OUT OF PRINT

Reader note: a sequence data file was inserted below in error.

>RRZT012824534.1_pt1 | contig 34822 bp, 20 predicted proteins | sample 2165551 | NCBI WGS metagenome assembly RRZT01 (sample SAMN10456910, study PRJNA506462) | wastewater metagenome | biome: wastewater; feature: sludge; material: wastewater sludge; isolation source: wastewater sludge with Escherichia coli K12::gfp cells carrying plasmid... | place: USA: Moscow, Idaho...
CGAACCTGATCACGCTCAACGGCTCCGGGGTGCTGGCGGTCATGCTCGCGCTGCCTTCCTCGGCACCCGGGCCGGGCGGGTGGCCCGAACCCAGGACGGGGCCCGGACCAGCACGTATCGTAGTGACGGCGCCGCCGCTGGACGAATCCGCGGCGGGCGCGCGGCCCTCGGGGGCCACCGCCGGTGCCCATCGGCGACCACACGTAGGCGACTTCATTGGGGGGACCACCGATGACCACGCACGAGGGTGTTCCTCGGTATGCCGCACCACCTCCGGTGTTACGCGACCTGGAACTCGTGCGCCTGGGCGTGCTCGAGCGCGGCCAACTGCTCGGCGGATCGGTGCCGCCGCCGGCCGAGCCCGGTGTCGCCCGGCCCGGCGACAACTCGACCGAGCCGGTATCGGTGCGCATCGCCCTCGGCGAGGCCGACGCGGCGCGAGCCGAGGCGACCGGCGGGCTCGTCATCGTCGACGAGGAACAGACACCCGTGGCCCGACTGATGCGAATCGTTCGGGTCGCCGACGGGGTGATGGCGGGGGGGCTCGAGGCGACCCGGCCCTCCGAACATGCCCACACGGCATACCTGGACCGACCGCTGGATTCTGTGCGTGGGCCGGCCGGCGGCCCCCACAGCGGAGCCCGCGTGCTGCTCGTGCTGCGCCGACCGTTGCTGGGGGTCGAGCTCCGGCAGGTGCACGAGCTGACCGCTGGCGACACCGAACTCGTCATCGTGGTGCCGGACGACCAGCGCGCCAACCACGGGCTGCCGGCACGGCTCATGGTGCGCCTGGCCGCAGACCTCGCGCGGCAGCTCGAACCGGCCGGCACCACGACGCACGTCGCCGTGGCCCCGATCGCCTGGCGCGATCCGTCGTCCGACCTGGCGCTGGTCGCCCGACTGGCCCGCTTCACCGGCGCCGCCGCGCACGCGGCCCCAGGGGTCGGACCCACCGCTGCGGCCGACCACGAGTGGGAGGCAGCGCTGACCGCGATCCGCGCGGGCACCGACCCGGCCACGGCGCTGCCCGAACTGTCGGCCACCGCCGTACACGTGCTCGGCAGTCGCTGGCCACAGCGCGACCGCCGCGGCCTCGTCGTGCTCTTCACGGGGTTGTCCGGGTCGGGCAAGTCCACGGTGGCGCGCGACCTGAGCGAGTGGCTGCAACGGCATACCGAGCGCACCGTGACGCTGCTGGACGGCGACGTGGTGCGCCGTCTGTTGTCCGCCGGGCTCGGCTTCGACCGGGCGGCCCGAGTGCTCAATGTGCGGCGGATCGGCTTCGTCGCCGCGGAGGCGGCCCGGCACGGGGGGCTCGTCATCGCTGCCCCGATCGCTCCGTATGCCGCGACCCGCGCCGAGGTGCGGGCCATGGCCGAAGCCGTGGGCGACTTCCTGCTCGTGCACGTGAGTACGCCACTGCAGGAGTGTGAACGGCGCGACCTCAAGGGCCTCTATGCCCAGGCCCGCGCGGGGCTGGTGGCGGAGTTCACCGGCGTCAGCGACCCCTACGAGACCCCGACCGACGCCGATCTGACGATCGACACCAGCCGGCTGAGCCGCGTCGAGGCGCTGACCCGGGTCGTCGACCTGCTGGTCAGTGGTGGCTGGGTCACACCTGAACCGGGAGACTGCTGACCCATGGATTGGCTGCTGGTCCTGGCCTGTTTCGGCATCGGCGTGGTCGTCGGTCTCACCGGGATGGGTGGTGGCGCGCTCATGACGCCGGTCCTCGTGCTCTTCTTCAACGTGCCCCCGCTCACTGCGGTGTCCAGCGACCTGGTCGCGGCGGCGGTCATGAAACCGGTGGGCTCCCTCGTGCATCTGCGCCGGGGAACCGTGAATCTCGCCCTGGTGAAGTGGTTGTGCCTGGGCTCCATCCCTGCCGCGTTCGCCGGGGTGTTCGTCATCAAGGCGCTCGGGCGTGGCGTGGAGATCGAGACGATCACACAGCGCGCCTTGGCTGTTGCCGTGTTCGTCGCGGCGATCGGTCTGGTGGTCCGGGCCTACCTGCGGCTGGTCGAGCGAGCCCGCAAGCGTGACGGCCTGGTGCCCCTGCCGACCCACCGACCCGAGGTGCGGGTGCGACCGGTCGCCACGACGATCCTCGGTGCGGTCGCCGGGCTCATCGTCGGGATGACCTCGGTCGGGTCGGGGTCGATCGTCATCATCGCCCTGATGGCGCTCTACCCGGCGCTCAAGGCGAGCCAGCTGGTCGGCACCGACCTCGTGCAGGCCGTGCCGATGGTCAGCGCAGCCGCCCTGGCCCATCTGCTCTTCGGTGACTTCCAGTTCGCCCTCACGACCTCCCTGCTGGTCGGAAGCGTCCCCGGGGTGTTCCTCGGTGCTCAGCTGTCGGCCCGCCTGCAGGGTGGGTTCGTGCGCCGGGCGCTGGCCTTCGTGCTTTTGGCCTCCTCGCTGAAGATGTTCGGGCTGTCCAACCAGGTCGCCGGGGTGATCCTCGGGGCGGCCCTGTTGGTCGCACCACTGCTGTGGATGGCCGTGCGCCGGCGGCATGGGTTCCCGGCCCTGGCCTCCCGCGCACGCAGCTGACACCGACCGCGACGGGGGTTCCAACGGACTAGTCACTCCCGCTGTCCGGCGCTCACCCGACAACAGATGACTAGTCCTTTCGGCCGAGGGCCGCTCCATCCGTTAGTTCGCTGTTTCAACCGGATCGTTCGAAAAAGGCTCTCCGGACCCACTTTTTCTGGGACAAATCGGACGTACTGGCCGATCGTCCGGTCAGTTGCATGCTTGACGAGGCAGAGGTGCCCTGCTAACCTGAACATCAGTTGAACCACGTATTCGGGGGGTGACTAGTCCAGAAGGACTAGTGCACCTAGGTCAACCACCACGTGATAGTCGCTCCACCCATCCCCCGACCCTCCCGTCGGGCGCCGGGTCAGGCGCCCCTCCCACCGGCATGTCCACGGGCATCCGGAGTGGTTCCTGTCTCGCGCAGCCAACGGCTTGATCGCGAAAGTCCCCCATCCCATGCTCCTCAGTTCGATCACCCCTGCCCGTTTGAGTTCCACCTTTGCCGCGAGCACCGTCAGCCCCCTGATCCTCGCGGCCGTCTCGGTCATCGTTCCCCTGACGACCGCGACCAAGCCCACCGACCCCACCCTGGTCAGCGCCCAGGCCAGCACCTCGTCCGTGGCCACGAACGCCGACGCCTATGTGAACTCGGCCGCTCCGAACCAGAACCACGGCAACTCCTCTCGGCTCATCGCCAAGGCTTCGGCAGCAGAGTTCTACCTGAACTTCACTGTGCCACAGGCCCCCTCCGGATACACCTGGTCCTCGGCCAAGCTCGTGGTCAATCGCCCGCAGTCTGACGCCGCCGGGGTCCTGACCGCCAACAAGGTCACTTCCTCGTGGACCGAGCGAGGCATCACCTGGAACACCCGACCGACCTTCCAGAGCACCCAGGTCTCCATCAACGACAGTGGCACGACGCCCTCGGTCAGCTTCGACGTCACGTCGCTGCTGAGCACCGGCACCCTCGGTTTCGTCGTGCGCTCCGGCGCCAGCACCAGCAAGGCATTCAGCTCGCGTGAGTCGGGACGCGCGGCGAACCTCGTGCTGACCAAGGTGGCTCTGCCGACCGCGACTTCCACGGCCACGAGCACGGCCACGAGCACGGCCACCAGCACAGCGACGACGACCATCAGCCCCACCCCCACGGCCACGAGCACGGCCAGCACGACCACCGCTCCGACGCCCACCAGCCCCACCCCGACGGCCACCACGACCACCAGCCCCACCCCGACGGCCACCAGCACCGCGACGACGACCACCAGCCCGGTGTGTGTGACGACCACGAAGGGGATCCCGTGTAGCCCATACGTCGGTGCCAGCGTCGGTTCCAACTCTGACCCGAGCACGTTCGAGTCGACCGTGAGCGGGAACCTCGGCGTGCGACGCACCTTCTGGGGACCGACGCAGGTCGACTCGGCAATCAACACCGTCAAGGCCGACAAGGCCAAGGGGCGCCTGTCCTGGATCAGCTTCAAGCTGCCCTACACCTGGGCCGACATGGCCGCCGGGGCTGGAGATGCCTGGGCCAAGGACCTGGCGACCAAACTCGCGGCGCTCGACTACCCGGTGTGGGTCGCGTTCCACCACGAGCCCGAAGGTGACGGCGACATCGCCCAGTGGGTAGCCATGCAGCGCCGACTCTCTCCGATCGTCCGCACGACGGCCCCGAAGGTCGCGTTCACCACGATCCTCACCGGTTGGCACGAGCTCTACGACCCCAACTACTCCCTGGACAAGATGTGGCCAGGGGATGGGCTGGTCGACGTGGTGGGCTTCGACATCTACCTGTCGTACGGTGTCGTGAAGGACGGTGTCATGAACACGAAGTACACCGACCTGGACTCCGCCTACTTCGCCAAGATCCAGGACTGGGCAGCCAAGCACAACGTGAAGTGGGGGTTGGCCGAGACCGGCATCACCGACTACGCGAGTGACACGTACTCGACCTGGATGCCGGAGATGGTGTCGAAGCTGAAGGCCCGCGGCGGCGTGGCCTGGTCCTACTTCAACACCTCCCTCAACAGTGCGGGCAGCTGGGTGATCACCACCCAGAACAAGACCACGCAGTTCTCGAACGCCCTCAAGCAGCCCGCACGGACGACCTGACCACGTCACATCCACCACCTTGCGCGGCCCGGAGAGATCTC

Three Ships to Moji recreates the Japanese relocation of the American prisoners of war from the Philippines to Japan. Confronted not only with the imminent threat of starvation and disease, the prisoners also face their potential demise from their fellow air-bound countrymen who relentlessly pummel and torpedo the Japanese navy. In the midst of all this, Goodson creates a coming-of-age story about Lonnie Rae, the novel’s central character, whose innocence is immediately challenged by an environment that would just as well see him dead. In Three Ships to Moji, Lonnie soon learns the truly brave are those who maintain their sense of humanity in spite of their desperation. Afflicted with the overabundance of time, the characters of Three Ships to Moji argue the value of religion and philosophy, while about them the bombs of American aircraft explode, the food supply becomes increasingly meager, and the weather grows colder the further north they travel. In this voyage, all are victims, whether captor or captive, as each person comes in contact with their own looming mortality. Nevertheless, Lonnie and his fellow prisoners continue to retell past memories to at least liberate their senses.